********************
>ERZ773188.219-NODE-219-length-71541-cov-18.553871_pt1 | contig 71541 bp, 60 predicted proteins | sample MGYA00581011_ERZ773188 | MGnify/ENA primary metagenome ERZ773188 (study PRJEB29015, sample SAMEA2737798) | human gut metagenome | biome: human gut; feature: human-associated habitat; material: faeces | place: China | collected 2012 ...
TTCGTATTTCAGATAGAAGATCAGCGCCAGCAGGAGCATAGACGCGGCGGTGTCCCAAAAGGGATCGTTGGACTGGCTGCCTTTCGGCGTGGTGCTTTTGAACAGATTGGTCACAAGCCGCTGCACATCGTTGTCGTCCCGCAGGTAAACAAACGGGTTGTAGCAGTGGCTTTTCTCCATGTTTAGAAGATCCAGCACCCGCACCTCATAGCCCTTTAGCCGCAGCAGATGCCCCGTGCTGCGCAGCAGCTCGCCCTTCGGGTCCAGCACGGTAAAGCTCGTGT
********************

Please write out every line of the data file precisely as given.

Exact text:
>ERZ773188.219-NODE-219-length-71541-cov-18.553871_pt1 | contig 71541 bp, 60 predicted proteins | sample MGYA00581011_ERZ773188 | MGnify/ENA primary metagenome ERZ773188 (study PRJEB29015, sample SAMEA2737798) | human gut metagenome | biome: human gut; feature: human-associated habitat; material: faeces | place: China | collected 2012 ...
TTCGTATTTCAGATAGAAGATCAGCGCCAGCAGGAGCATAGACGCGGCGGTGTCCCAAAAGGGATCGTTGGACTGGCTGCCTTTCGGCGTGGTGCTTTTGAACAGATTGGTCACAAGCCGCTGCACATCGTTGTCGTCCCGCAGGTAAACAAACGGGTTGTAGCAGTGGCTTTTCTCCATGTTTAGAAGATCCAGCACCCGCACCTCATAGCCCTTTAGCCGCAGCAGATGCCCCGTGCTGCGCAGCAGCTCGCCCTTCGGGTCCAGCACGGTAAAGCTCGTGT